Get a compass with a mirror that can also signal for help in case of emergency.
With the right apps, your smartphone can function as a map, GPS, and altimeter for the trail.
You might want to bring a power charger and charging cable to make sure the phone’s battery doesn’t die.
Another option is to get a Garmin inReach Mini, a satellite communicator that fits in the palm of your hand. It allows you to send and receive text messages and send an SOS alert, amongst other things.
Bring a flash light or headlamp to light the way in case you get stuck outside at night or you unexpectedly stay out too long. It’s also useful if you find any cool caves or cenotes to explore on your hike.
We always pack our headlamps (and extra batteries) because we prefer to have our hands free when fumbling around in the dark.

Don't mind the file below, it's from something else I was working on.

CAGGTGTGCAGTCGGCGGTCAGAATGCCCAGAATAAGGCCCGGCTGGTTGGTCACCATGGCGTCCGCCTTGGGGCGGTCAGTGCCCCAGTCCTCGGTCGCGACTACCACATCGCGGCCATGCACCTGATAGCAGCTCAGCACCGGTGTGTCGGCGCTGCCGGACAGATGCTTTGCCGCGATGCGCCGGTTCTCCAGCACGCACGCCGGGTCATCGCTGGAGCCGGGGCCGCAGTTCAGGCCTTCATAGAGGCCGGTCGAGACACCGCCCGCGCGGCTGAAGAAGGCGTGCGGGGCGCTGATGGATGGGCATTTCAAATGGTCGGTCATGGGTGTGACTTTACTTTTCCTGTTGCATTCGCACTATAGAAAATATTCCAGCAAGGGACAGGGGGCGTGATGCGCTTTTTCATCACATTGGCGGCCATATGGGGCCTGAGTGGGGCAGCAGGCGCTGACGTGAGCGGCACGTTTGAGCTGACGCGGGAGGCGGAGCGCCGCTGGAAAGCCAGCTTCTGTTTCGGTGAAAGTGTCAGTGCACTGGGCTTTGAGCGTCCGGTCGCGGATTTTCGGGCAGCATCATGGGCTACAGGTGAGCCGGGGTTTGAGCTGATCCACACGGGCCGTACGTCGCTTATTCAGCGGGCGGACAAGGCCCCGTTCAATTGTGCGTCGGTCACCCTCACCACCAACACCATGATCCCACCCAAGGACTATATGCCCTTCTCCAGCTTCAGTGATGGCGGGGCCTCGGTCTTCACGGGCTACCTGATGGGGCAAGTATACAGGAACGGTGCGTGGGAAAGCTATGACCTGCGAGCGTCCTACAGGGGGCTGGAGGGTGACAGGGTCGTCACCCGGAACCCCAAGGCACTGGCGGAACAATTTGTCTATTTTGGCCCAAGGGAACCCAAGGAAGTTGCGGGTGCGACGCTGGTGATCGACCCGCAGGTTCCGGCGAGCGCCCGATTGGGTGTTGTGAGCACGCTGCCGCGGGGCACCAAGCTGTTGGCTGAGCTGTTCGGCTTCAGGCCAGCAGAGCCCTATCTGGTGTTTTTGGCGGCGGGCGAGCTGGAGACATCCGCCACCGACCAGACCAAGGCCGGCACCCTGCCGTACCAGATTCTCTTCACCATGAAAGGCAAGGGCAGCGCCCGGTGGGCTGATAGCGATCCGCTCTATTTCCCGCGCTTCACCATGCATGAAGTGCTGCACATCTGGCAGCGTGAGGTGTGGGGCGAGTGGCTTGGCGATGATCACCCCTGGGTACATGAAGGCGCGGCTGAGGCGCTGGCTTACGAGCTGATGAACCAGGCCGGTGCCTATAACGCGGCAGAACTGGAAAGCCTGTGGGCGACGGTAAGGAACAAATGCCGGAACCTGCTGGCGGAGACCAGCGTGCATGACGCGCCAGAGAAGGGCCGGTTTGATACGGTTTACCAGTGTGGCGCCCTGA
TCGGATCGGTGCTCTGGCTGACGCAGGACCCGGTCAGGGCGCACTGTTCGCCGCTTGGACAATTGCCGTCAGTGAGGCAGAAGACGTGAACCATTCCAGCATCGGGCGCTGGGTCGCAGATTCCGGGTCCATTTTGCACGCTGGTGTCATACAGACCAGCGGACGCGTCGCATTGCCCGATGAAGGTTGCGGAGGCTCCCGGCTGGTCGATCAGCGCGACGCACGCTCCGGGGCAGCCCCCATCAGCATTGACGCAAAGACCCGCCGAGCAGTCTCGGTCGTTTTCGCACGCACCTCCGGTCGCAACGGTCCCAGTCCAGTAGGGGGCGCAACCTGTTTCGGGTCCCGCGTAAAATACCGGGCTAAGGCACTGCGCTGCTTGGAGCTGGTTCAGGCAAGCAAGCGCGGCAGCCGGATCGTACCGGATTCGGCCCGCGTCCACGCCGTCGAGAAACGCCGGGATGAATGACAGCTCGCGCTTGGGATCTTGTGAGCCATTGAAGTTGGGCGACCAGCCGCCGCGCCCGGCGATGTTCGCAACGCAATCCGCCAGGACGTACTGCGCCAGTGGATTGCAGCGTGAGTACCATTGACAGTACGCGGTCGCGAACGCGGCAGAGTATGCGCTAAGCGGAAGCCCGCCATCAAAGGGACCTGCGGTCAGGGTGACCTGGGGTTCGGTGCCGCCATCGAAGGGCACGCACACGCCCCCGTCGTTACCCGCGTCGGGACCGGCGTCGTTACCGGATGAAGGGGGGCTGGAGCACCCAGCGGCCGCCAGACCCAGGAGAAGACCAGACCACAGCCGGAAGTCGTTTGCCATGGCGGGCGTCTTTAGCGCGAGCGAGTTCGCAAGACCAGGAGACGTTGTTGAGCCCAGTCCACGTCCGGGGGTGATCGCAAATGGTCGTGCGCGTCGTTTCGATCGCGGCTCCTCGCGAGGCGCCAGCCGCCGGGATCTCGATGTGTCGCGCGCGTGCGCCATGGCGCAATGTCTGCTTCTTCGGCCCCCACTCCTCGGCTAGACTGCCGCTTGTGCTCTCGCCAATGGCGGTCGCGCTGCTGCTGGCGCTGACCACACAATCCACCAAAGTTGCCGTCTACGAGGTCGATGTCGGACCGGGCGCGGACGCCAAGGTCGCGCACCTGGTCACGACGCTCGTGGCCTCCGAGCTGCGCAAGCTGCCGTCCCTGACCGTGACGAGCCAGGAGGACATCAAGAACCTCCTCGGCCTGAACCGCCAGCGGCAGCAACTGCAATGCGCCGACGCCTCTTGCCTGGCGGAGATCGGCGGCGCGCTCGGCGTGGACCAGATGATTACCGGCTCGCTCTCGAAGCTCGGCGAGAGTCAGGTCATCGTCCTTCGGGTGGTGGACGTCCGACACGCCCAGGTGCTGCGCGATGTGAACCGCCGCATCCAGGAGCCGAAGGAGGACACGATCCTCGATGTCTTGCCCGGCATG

Remember to check if the lamp works before your hike and lock it so it doesn’t accidentally turn on inside your backpack.
Black Diamond Spot Headlamp
Inevitably you’ll have to use the bathroom one day when hiking and when that time comes you should be prepared and responsible for your sh*t. Nobody wants to see your dirty toilet paper (or worse) hanging out on the side of the trail.
You’ll need a trowel to properly dispose of human waste. Why? Because you need to bury it!
We pack this ultralight trowel that we also use for backpacking.
Make sure to dig a hole 6 to 8 inches deep and stay at least 200 feet from any water source. And check the rules before you go because some highly impacted areas require human waste to be packed out instead of buried.